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Connecticut child advocate says Meriden school children struggling with masking should learn in person

 Students enter a Connecticut school on the first day of the 2021-22 academic year.
Students enter a Connecticut school on the first day of the 2021-22 academic year.

Connecticut schoolchildren with disabilities cannot be excluded from in-person learning if they can’t mask up, according to the Connecticut Office of the Child Advocate.

In an investigation, the office found that at least 21 children within Meriden Public Schools were forced into remote learning primarily due to an inability to wear a mask. Right now, there is universal masking in local schools, but Connecticut’s child advocate Sarah Eagan said exceptions can be made.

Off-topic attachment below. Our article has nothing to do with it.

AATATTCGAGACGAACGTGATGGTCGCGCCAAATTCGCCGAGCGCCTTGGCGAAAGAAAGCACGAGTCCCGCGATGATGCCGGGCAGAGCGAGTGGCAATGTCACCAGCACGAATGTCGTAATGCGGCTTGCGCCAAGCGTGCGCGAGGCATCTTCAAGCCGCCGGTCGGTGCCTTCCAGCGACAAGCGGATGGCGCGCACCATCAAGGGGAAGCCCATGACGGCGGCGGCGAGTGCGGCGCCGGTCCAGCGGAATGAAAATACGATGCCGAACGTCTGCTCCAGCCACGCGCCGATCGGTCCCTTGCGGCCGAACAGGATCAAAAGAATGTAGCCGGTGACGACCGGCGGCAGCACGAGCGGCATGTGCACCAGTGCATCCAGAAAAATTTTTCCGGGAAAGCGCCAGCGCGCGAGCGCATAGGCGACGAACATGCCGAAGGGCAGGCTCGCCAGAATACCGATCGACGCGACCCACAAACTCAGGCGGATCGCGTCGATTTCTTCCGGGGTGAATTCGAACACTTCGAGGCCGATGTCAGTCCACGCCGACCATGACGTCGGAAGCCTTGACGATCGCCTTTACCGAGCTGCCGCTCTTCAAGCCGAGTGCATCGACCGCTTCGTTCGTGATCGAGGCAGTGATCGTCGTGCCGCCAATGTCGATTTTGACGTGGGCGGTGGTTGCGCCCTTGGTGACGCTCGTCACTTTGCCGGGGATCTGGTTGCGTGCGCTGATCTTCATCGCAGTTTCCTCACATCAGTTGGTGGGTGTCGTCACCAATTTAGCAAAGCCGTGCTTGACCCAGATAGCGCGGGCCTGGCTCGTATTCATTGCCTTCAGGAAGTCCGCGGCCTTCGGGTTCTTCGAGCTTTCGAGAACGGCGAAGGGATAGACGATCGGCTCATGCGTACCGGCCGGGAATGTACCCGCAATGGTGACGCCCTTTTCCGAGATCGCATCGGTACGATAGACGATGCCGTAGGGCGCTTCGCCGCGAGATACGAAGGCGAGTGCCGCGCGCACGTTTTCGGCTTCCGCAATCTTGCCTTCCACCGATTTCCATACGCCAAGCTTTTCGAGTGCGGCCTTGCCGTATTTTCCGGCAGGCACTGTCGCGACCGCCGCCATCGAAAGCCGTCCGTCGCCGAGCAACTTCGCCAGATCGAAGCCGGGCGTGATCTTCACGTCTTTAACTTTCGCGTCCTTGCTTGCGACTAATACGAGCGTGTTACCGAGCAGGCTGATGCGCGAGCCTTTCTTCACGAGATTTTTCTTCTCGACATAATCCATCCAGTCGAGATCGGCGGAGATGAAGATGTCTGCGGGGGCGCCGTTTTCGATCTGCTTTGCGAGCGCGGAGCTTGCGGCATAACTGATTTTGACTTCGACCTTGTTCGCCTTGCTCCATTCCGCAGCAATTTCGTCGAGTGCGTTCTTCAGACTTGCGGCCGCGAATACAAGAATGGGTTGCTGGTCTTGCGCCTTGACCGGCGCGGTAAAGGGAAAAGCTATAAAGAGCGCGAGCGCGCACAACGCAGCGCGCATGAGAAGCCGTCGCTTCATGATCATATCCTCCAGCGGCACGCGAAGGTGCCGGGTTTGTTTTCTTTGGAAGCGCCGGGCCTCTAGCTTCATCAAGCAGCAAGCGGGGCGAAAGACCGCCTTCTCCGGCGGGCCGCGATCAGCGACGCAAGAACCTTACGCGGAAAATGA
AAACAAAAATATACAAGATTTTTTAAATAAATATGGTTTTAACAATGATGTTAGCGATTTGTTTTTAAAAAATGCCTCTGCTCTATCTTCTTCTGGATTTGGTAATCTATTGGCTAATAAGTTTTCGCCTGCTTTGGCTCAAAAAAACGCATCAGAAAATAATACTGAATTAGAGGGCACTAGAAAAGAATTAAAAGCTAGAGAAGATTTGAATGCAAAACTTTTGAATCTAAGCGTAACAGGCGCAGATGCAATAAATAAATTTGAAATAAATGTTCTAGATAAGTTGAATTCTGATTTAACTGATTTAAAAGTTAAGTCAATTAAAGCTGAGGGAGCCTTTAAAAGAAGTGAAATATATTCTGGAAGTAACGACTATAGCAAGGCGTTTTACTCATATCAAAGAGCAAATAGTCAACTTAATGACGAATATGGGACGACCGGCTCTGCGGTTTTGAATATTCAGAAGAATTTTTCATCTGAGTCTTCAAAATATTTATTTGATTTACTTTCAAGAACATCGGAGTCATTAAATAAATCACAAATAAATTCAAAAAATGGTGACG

“Thankfully most children and most individuals can safely wear a mask, but the law still requires individual determinations of what alternatives can be put into place for individuals, including children, who because of disabilities who cannot maintain mask wearing throughout the day,” Eagan said.

Eagan reports that the Meriden children have returned to school.

Mark Benigni, superintendent of schools in Meriden, said he was “disheartened” by the report.

“We remain committed to working with all of our students and families to make sure their educational needs are met,” Benigni said. “However, I will never jeopardize the safety or health of our students or staff and will not be pressured by OCA to disregard the health professionals.”

The child advocates office said that the district’s actions warrant further review by the State Department of Education.

Copyright 2021 Connecticut Public Radio